I would then begin to gain qualifications such as your level 1 from the recognised National Governing Body of your chosen sport. This will give you the necessary skills to be a competent assistant coach and even lead coach in some instances, remember though you still need to go away and gain even more experience in coaching and practise what you have learnt. 
 
Other qualifications at this point are a must for coaching such as first aid certificates, working with and safe guarding children certificates and a CRB check. These will make sure you are safe and competent in your working environment and often they will be linked to your chosen level 1 course.

As your experiences grow you may wish to ask for work experience placements with current community coaches to get a real feel for the job. Often you will find the community coach job adverts require you to be a level 2 coach or working towards level 2 so if you feel you are ready to embark on your level 2 then begin to apply, but remember there is a big step up in coaching competences from level 1 to level 2 so make sure you have gained enough experience and knowledge of your chosen sport between courses. It is usually recommended that you leave about 2 years between level 1 and 2 so you have been able to apply your learning before progressing to level 2 but NGB’s do vary and can be influenced by your previous experiences.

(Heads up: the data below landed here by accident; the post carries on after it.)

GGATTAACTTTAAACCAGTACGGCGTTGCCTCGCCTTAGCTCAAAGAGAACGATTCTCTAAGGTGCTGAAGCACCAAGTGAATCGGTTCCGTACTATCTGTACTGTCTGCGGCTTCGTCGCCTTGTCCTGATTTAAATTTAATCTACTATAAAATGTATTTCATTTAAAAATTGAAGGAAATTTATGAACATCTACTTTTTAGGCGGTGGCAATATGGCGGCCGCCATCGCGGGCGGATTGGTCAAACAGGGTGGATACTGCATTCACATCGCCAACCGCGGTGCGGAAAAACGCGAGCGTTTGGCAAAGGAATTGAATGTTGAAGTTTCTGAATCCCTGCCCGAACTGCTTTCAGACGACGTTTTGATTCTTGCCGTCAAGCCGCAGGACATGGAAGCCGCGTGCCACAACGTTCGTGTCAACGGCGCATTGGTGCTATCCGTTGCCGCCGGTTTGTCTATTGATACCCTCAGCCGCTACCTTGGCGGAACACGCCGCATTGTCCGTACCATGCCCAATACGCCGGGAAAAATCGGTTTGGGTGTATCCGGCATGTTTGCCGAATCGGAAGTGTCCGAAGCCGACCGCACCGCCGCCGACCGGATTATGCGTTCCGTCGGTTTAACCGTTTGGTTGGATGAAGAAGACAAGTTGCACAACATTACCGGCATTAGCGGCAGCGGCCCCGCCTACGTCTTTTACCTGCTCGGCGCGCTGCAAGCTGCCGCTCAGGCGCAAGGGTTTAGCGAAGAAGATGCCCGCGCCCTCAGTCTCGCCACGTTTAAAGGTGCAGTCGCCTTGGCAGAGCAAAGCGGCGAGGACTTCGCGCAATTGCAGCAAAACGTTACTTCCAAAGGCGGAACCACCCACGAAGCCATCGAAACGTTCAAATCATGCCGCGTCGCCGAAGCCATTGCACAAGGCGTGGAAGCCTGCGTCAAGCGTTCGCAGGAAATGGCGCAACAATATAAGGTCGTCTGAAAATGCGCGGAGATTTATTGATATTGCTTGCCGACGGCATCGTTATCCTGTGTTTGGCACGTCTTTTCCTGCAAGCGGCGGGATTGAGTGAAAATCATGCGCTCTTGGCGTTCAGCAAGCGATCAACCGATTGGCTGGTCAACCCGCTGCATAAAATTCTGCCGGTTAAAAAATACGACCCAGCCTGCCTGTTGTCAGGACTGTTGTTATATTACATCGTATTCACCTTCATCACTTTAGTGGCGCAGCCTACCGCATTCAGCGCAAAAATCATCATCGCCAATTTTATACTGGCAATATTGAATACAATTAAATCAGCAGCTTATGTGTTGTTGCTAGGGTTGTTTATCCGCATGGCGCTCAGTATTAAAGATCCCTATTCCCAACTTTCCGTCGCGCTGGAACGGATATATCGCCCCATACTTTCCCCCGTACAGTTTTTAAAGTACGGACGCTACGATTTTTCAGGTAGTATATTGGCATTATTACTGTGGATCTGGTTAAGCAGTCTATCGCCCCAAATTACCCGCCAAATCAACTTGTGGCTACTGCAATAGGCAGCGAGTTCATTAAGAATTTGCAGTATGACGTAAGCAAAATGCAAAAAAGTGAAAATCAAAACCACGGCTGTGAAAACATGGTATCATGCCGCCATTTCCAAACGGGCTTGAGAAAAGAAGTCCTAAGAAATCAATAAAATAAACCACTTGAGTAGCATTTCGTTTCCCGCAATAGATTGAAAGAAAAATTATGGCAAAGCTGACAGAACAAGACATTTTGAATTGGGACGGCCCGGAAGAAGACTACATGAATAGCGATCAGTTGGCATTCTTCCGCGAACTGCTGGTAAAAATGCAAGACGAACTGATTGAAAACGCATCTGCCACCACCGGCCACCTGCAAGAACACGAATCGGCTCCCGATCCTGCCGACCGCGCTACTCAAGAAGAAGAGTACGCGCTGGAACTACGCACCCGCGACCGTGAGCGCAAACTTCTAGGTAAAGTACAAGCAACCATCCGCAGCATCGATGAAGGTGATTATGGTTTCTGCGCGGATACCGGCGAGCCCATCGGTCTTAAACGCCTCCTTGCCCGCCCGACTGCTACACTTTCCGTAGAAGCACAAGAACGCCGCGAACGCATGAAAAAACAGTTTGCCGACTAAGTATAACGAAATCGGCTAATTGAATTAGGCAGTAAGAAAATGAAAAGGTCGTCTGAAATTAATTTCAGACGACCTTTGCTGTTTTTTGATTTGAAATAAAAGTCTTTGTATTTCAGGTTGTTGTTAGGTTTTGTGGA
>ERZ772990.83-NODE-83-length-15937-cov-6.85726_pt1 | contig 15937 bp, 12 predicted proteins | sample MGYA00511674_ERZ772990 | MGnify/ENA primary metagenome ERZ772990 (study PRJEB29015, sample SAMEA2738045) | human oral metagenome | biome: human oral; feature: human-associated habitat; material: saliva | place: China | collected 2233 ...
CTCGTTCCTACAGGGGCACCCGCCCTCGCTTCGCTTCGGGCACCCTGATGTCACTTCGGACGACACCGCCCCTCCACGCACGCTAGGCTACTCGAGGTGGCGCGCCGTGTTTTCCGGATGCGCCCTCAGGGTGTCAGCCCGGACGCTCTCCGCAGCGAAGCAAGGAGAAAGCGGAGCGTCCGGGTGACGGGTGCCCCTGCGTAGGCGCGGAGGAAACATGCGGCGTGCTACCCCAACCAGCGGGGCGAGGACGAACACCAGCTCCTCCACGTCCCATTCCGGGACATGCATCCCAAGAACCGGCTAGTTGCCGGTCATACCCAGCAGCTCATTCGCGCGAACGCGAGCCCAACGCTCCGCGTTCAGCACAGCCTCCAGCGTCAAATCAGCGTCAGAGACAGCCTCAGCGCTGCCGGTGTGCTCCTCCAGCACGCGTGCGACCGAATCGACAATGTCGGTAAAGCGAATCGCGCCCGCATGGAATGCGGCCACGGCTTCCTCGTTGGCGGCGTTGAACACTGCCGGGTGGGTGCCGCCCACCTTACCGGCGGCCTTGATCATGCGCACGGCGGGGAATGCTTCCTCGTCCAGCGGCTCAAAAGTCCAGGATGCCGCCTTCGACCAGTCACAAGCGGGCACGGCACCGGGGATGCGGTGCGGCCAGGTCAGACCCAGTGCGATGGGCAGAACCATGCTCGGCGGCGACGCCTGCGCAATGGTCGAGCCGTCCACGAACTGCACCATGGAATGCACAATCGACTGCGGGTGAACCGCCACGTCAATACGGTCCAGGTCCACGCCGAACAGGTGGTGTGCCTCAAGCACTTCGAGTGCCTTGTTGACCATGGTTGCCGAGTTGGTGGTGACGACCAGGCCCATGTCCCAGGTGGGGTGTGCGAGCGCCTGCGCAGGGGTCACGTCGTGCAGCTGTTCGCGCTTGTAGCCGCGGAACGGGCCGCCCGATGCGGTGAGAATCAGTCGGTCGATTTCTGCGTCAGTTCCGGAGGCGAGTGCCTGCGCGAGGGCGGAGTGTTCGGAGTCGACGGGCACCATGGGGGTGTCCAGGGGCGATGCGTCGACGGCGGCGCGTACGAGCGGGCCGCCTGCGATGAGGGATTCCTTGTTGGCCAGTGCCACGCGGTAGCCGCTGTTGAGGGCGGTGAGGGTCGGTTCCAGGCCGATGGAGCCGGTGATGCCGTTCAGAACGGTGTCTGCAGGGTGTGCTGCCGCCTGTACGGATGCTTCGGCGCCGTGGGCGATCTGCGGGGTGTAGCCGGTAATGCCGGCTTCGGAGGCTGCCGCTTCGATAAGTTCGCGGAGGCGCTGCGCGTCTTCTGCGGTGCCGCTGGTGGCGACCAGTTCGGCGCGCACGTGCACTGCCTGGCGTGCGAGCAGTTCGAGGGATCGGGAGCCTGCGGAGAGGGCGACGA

Once you are a competent level 2 coach and have a solid base of experiences I would suggest you research job pages to find positions that are available and gain valuable interview experience by applying.

Coaching badges or certificates do not necessarily mean you are a good coach. It is about understanding the role and being able to apply your knowledge at the right times and not rushing to collect as many badges/certificates as you can. 
 
3 opportunities and experiences you recommend people gain?
   
1. Volunteer to be a coaching assistant at your local sports club
   
2. Gain work experience placements
   
3. Try coaching different sports and ages to test your coaching ability and not just have knowledge of one sport.

Salary range?
£15,000 - £18,000
 
Useful Websites
www.cswsport.org.uk
www.youthsporttrust.org
www.culture.gov.uk/index.aspx
www.dcsf.gov.uk
www.ukschoolgames.com
www.everychildmatters.gov.uk
www.qca.org.uk/default.aspx
www.teachernet.gov.uk
www.sportengland.org
www.sportscoachuk.org
www.sportsleaders.org